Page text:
Justice Reyes mentioned that Chapter II was of little assistance given the largely voluntary nature of arbitration. Professor Zhao added that parties could rely on courts to seek assistance in arbitration proceedings in instances where a witness was not willing to cooperate. Mr Blumrosen indicated that Chapter II could be used even if evidence is given voluntarily in arbitration, where compliance with an international treaty is required by an applicable Blocking Statute. In particular, the French blocking statute prohibits discovery in aid of judicial and administrative proceedings only, and therefore is not needed in arbitration as long as domestic laws allow discovery in support of arbitration.
Does the Evidence Convention have to be used when a witness is willing to give evidence by video-link in Singapore International Commercial Court (SICC) proceedings?
Justice Reyes explained that the current practice of the SICC in dealing with a witness based offshore who is willing to provide evidence was to require the parties to ensure that any domestic laws in relation to the witness giving evidence are complied with, and that the parties certify or furnish evidence to that effect.
His Honour added that pursuant to Article 17 of the Convention, any person, including a judge, may be duly appointed as commissioner to take evidence abroad, provided that the competent authority in the State in which the witness is located grants its permission.
His Honour then suggested that international commercial courts, such as the SICC or the China International Commercial Court, could sign a Memorandum of Understanding (MoU) to grant permission for the taking of evidence by video-link from willing witnesses located in their jurisdictions. He also drew attention to the possibility of compelling a witness under Article 18 of the Convention.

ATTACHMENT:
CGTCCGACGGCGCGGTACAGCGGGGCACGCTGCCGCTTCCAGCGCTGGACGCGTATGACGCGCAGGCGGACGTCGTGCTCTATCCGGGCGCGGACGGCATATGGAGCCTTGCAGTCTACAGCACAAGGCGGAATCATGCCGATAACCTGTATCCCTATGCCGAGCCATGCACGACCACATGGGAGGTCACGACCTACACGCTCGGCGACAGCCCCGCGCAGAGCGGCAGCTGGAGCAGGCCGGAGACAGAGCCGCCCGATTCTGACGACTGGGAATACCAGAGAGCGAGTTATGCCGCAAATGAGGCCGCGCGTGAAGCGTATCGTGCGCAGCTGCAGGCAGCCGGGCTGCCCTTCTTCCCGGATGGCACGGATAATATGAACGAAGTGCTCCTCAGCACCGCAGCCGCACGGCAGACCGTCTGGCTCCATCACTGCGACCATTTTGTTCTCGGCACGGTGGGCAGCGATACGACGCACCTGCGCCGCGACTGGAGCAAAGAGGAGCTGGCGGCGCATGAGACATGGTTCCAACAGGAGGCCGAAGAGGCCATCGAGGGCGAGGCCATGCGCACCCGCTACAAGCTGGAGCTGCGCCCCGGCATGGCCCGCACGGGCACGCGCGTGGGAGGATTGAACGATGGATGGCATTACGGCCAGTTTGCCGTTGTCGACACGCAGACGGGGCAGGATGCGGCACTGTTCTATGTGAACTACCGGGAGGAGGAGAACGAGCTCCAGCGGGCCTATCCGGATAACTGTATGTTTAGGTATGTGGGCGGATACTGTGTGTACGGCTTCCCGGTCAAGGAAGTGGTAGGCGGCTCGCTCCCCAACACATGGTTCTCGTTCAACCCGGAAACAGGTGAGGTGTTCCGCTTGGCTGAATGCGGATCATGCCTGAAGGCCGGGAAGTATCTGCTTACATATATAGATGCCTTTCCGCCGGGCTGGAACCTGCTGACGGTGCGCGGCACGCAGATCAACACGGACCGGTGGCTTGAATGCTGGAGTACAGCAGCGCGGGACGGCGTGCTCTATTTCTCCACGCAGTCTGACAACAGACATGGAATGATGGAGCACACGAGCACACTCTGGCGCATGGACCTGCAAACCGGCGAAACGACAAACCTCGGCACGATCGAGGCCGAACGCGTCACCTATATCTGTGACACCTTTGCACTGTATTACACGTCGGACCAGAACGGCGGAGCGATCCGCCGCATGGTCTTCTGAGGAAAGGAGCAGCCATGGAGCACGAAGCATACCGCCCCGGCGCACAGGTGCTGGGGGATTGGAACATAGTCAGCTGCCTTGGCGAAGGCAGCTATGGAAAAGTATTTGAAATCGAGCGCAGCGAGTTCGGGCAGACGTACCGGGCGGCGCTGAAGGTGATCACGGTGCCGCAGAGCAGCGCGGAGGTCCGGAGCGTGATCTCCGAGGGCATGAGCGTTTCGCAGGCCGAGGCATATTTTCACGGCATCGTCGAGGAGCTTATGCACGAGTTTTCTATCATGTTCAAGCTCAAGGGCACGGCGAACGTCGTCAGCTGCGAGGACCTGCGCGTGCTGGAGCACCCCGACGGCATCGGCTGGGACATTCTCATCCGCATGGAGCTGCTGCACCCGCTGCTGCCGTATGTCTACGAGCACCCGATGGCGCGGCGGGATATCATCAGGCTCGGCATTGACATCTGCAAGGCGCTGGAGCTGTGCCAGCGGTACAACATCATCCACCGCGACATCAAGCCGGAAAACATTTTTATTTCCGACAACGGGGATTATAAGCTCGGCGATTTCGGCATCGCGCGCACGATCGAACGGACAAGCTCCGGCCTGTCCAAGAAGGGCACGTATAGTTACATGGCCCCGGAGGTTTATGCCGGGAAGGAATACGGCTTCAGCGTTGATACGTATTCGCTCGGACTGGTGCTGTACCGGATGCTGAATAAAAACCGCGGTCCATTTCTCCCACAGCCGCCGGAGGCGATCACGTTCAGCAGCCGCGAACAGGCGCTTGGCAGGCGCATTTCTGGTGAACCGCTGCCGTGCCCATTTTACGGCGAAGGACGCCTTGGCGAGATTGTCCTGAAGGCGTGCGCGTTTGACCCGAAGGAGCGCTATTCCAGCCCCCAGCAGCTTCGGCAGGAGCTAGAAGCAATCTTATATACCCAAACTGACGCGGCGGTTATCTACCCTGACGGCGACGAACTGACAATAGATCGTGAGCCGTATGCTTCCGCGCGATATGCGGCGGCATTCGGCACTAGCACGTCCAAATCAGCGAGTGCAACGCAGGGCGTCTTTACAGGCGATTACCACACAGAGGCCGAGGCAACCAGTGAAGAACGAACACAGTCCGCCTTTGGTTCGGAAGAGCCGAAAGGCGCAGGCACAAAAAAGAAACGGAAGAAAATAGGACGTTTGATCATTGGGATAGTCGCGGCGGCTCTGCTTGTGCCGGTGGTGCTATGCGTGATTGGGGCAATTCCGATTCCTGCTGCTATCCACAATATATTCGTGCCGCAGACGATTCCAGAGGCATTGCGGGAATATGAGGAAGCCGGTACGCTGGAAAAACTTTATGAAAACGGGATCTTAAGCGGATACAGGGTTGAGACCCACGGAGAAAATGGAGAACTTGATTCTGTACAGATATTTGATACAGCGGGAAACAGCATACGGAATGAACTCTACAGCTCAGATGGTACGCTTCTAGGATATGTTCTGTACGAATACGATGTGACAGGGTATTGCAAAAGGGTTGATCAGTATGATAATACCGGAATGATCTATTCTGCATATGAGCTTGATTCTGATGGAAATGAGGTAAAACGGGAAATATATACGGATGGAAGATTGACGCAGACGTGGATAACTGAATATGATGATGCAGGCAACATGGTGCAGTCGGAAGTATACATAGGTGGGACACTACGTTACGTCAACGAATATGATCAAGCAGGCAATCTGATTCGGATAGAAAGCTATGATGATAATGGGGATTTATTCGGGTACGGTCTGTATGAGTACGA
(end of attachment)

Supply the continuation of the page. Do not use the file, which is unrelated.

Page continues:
Mr Blumrosen seconded the suggestion but added that if a willing witness was located in France, the French blocking statute would still require that any request be channeled through the French Central Authority, and that this point should always be borne in mind. Justice Reyes expressed the view that, based on the text of the blocking statute, an MoU would seem to fall under the exception provided by the law (i.e. that evidence has to be taken under the umbrella of a treaty or laws and regulations in force).
Justice Reyes also recalled the usefulness of Chapter II of the Convention (in particular for non-common law jurisdictions) and proposed that some countries in the region, such as China, Singapore and Vietnam, revisit their declarations in respect to Chapter II to further facilitate the taking of evidence abroad through the use of commissioners. Professor Zhao echoed this recommendation, adding that the withdrawal or amendment of declarations could be achieved, inter alia, by organising training sessions or enhancing capacity-building in the Asia-Pacific region.
Justice Reyes suggested that in order to swiftly provide further clarity without waiting for the 2023 Special Commission, a meeting of interested stakeholders within Asia could be convened with a view to exploring the possibility of signing a protocol or a standard/template MoU that would allow international commercial courts to function more efficiently. Such an instrument could also serve to clarify the positions of Contracting Parties in relation to arbitration and the use of technology. Dr Ribeiro-Bidaoui expressed hesitation as to whether an MoU or protocol was necessary or whether the Convention was enough (in which case further debates at the Special Commission would suffice).